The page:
Jin Yong (aka Louis Cha), the larger-than-life literary inventor of the “rivers and lakes” universe (江湖), my all-time favorite author and idol, and beloved novelist of the Chinese cultural world, passed away two days ago at the age of 94. His mesmerizing martial arts and chivalry novels were an integral part of my growing up. My summer holidays in the primary school years were spent either burying my head in rented paper editions of his novels, or dueling with my cousins with makeshift swords in games of acting out those stories. He has been and will always be my hero.
Perhaps one person is better placed than I to pay proper tribute to my hero. He is the one who translated the late Mr. Cha’s first novel The Book and the Sword (the translated version was published in 2004 by Oxford University Press) and he is Graham Earnshaw. He has just written an article in the SCMP explaining his approach to the translation and reminiscing his exchanges with the iconic novelist. He made this trenchant remark: “The integration of Chinese culture into world culture is very important, and it will eventually happen. When it does, Mr. Cha’s stories and characters will be an important part of it.” I cannot but agree with him.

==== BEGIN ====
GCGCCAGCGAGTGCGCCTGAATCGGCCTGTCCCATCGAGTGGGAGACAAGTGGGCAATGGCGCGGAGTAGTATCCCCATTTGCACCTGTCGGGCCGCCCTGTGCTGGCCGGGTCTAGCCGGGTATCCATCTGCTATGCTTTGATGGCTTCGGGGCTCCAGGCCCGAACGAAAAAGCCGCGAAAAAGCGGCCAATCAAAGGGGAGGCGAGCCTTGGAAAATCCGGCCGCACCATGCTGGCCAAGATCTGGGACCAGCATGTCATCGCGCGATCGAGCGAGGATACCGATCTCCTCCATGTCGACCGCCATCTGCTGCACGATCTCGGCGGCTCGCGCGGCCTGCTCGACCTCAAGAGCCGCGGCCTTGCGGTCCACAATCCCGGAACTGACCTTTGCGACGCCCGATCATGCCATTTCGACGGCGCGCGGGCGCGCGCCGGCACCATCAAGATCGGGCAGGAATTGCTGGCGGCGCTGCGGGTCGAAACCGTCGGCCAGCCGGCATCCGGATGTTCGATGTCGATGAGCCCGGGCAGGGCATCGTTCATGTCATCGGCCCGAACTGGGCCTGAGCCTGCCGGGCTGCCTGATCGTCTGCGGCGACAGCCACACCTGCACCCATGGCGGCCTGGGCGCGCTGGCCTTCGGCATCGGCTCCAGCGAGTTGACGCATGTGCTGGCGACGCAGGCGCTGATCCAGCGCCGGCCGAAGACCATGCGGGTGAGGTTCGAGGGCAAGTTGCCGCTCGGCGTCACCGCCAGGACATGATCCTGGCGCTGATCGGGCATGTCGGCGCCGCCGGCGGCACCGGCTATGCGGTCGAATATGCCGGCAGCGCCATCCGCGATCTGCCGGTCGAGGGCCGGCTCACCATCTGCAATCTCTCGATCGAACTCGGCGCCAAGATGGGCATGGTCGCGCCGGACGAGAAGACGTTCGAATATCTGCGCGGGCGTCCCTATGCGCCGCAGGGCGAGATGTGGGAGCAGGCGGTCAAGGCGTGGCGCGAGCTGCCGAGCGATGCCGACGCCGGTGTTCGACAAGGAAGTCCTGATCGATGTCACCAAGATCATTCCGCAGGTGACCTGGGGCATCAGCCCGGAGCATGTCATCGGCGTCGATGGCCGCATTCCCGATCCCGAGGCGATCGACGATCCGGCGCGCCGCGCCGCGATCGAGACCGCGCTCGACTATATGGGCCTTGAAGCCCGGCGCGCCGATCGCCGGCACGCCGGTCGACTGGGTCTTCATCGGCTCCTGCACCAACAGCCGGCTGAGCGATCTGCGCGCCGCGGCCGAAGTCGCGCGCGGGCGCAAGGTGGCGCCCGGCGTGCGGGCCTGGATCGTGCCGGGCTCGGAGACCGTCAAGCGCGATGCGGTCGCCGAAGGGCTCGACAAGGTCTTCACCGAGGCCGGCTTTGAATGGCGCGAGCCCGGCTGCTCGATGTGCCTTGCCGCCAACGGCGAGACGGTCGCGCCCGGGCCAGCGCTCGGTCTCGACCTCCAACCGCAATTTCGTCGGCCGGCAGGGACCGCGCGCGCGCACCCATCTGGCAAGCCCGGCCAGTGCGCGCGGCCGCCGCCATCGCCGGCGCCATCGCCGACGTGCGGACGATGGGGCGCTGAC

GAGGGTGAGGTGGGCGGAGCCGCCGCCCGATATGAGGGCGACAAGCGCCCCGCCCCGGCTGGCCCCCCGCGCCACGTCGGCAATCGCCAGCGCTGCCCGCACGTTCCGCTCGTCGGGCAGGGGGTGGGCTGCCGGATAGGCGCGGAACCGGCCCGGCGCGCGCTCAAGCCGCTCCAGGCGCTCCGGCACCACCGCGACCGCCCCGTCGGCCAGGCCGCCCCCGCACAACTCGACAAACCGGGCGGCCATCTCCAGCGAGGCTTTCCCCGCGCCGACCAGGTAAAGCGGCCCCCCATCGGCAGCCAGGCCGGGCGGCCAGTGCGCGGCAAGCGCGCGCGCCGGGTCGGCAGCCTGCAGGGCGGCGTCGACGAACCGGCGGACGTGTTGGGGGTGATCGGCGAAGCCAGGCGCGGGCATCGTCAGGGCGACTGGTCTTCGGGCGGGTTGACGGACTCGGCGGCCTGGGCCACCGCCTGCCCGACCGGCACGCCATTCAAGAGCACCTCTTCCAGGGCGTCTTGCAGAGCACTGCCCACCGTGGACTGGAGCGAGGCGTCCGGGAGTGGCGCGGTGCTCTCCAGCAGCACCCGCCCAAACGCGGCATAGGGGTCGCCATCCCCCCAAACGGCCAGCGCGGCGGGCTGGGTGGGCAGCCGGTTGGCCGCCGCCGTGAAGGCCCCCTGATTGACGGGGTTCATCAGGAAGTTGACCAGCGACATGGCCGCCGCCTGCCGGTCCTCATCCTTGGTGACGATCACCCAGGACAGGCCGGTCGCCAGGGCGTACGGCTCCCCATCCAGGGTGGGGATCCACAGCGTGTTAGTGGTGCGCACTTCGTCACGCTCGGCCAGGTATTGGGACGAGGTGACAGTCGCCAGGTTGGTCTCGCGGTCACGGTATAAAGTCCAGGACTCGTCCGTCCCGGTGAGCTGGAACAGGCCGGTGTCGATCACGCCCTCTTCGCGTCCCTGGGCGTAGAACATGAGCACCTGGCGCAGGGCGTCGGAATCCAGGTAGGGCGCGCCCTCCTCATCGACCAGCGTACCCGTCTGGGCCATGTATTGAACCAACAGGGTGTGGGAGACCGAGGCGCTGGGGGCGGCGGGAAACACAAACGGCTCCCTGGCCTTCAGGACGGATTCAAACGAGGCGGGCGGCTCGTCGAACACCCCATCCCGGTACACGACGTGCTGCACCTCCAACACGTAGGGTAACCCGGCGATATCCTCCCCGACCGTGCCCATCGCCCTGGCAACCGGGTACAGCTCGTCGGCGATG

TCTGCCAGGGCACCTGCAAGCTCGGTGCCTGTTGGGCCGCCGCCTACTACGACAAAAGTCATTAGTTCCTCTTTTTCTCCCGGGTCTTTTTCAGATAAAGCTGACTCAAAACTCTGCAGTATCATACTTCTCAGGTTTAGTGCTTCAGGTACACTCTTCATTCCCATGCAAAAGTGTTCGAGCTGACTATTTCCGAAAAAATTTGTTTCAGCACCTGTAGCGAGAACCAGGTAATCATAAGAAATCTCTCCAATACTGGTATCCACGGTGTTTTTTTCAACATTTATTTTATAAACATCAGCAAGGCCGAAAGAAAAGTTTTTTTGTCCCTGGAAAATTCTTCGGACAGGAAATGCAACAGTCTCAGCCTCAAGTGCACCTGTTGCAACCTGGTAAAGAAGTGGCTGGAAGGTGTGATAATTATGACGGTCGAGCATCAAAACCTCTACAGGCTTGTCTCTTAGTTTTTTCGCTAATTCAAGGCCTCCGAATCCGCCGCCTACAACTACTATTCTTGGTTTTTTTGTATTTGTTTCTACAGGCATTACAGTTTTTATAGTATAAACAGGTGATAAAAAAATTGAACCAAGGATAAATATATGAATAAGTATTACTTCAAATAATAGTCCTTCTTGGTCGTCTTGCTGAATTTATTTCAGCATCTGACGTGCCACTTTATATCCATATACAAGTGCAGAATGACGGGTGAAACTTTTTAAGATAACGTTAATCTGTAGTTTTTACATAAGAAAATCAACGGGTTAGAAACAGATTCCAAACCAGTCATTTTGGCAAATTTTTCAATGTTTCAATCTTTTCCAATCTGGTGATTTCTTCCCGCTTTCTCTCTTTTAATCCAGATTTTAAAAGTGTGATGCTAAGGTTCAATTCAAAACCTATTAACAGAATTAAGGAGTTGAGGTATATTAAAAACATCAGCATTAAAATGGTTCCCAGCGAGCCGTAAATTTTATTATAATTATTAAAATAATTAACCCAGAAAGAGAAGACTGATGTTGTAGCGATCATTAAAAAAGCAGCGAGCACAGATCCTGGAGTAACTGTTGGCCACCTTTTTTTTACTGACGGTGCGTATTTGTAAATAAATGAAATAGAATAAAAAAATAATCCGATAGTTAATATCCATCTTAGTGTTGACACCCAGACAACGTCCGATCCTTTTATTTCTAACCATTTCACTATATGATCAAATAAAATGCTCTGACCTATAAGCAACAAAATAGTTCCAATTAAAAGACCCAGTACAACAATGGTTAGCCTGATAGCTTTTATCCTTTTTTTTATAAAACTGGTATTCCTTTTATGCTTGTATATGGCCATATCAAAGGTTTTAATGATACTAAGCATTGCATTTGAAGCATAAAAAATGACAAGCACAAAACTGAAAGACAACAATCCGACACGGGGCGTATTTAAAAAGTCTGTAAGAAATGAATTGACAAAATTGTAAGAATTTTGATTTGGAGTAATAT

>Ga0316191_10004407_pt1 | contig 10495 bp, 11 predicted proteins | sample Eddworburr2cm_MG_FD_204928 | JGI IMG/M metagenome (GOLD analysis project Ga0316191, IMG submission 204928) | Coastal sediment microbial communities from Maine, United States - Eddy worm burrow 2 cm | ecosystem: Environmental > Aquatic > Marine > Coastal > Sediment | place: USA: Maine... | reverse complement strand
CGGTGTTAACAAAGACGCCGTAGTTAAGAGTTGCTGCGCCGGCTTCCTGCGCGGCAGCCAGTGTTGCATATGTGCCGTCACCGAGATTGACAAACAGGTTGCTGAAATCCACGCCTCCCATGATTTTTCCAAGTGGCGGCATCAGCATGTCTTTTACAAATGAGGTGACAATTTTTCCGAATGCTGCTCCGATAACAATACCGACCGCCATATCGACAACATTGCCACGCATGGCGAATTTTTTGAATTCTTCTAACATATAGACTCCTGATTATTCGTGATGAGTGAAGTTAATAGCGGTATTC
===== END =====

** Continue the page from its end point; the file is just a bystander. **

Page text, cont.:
Graham Earnshaw explains his approach to translating Jin Yong's first novel "The Book and the Sword". He added: "The integration of Chinese culture into world culture is very important, and it will happen eventually. When it does, Cha's stories and... https://t.co/sFjNj4mrwB— Alice Poon (@alicepoon1) November 2, 2018